OPTrust Puts Funded Status First

Funded Status Reports puts the focus on plan health.

Share:
  • Facebook
  • Twitter
  • Print
  • Email
  • Comment

safety first signAs Canada’s top public pension plans issue their annual investment results, OPTrust aims to change the conversation about pension health and focus on a totally different metric – funded status.

Eschewing the usual annual report format in favour of a “Funded Status Report,” they’re stepping out of the annual horse race where public plans compete for the best investment returns.

By that measure, OPTrust is doing very well – it remains fully funded at 100.1%, a number that allows the plan to address challenges like its 1:1 ratio of active to inactive members.

And that’s what counts. As OPTrust President and CEO Hugh O’Reilly explained to me in an interview last week, “The only measure that matters is the one that matters to members – our funded status.”

Plan sponsors already know that a plan’s funded status is what matters.

Year-over-year returns might make great headlines – but they don’t mean much when it comes to the health of a pension plan. Annual investment returns don’t tell you if a plan can handle a major market downturn. They also don’t tell you if a plan will still be open or paying out pensions in five or ten years.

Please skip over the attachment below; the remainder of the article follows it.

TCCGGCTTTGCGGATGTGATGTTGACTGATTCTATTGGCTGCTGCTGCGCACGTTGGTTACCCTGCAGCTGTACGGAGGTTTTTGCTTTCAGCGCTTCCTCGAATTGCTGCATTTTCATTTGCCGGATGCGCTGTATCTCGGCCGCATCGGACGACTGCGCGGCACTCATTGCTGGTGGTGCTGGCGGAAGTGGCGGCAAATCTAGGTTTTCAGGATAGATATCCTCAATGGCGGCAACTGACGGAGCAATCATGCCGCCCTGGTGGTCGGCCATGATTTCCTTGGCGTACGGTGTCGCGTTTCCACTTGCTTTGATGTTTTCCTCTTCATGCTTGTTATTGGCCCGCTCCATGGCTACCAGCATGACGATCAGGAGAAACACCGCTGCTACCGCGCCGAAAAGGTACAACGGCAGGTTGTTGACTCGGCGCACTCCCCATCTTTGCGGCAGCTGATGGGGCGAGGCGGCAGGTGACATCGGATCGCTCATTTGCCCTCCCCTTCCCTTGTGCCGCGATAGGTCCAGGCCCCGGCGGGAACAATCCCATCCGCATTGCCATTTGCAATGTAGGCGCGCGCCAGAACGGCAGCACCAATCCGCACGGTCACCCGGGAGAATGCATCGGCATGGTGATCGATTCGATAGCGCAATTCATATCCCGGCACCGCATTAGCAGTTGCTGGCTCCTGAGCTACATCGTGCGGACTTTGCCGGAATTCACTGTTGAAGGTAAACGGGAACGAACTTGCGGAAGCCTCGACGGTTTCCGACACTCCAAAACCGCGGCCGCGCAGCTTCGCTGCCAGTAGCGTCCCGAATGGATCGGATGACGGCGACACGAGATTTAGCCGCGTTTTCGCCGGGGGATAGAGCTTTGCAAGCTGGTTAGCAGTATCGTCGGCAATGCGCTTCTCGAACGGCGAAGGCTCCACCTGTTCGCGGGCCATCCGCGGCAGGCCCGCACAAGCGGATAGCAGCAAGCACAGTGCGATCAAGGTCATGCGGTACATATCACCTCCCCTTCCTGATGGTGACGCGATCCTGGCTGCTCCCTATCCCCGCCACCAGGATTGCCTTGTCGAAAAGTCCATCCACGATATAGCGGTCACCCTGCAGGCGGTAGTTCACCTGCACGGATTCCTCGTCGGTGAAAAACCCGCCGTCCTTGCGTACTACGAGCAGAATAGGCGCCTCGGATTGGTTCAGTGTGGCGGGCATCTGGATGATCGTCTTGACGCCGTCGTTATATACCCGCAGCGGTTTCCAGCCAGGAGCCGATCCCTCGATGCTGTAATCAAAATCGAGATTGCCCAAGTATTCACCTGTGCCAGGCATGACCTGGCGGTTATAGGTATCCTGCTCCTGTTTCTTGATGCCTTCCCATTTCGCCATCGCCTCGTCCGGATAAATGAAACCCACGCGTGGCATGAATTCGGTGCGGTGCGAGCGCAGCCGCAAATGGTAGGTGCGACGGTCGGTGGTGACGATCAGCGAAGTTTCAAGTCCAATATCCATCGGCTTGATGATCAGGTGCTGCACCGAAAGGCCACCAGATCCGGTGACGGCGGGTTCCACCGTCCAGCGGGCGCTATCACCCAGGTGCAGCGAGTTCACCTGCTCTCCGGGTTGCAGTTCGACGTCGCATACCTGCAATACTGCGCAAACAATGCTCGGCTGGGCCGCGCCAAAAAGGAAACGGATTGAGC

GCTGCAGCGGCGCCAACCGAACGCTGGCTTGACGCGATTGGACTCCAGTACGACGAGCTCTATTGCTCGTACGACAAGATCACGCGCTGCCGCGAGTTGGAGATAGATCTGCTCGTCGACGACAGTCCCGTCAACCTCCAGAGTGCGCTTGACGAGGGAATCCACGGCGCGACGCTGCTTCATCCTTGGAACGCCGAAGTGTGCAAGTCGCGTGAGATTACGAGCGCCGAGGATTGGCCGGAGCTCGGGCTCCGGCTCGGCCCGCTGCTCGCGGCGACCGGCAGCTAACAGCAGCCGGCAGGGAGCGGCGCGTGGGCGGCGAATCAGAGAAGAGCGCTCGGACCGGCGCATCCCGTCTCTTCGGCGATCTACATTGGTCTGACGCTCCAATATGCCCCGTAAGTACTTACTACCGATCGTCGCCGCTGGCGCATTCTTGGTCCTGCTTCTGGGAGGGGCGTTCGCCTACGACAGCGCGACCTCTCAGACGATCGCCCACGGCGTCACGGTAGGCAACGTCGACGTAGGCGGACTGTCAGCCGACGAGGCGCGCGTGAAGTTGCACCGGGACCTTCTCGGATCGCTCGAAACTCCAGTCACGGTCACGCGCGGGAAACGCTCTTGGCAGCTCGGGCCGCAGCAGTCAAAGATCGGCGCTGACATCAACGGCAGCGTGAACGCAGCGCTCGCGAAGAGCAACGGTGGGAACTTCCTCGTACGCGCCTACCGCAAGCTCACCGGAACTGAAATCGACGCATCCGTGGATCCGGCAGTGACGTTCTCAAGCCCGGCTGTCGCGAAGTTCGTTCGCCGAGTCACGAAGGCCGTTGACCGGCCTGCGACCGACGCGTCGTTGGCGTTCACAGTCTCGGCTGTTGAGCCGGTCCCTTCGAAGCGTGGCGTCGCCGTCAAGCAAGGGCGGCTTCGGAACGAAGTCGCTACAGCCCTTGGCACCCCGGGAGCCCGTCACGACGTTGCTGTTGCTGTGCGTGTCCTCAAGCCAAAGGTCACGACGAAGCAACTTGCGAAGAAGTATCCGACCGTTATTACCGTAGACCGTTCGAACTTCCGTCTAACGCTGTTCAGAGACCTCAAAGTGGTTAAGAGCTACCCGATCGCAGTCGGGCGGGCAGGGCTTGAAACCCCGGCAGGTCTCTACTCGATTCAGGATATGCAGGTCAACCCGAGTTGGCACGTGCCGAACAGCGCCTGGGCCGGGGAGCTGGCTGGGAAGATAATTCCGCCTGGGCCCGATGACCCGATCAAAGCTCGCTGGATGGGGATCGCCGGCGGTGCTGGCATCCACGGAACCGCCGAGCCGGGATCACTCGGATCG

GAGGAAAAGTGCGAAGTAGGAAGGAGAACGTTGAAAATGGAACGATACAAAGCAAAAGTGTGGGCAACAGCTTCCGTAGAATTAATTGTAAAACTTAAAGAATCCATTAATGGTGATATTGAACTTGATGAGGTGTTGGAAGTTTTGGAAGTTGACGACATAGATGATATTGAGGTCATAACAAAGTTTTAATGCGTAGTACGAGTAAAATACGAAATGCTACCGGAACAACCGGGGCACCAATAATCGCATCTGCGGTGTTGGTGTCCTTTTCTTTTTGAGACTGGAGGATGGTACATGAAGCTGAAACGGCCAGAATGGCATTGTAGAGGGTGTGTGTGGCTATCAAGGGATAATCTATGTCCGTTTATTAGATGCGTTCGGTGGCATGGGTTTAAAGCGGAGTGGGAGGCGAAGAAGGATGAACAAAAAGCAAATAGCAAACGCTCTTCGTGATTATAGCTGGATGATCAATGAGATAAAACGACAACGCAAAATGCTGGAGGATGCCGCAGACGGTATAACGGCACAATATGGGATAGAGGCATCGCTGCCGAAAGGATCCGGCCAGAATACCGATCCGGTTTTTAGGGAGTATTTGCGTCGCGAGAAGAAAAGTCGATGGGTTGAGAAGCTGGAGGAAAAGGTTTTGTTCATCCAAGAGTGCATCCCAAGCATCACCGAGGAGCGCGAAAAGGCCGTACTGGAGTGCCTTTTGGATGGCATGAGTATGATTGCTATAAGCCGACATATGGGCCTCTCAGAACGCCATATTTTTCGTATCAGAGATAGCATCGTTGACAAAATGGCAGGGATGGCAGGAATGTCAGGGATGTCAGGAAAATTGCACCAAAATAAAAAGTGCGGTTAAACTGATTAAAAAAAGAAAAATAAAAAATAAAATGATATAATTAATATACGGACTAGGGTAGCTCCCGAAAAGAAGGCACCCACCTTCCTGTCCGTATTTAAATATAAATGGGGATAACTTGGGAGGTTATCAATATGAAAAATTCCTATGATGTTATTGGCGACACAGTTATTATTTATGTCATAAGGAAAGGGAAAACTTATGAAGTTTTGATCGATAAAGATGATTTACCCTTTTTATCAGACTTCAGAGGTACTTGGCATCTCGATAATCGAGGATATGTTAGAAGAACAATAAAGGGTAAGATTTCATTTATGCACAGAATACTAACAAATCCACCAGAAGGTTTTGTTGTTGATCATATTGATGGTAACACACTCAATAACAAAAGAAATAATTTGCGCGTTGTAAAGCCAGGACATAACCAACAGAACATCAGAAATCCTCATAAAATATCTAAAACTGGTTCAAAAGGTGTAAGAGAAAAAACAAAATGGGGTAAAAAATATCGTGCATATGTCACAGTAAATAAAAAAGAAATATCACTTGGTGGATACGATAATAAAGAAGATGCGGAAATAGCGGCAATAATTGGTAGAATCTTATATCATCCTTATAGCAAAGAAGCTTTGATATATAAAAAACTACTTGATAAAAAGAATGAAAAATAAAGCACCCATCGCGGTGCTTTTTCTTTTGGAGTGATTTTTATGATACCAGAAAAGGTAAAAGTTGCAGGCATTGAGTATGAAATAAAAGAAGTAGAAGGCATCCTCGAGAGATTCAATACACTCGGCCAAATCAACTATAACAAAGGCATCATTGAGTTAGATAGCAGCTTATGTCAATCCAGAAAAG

The fact that every pension plan is different, with members at varying ages and stages, makes annual investment returns an even more useless measure. In the case of OPTrust, the plan’s membership is aging and very sensitive to major market losses. “Our active members bear any loss,” said O’Reilly. “This fact has had a profound effect on how we take risk in our investment strategy.”

OPTrust’s 6% return reflects a big reduction in public equities last year – a move meant to manage risk and maintain funded status. So while returns didn’t shoot the lights out, they did were they were supposed to: keep that funded status stable.

“Our whole strategy is to make sure we are managing risks. We are not asset allocators: we are risk allocators,” O’Reilly explained to me. “We need to get paid for the risks we take.”

I applaud OPTrust’s approach – full disclosure, we at Canadian Investment Review have over the last few weeks blasted out headlines focused on investment returns. And it’s bugged a few readers I know (I’ve had a few emails!).

Maybe it’s time to rethink our headlines – the more we focus on year-over-year returns in the media, the more we encourage and support an investment industry that is already way too focused on short-term returns.

Think of it as part of a larger conversation about short-termism and its negative impact on the global economy and even our planet.

Dominic Barton and Mark Weisman have just put a price tag on how much short-term thinking is costing our companies – I wrote about it here.

Maybe it’s time for us to stop back-patting pension funds for short-term performance and to start reporting on whether or not our public pension funds are actually sustainable. After all, if we want long-term thinking in our economy and our markets, the conversation needs to change.

It’s time for funded status to rise out of the back pages of annual reports and hit page one.

 

Add a Comment

Have your say on this topic! Comments that are thought to be disrespectful or offensive may be removed by our Canadian Investment Review admins. Thanks!

Transcontinental Media G.P.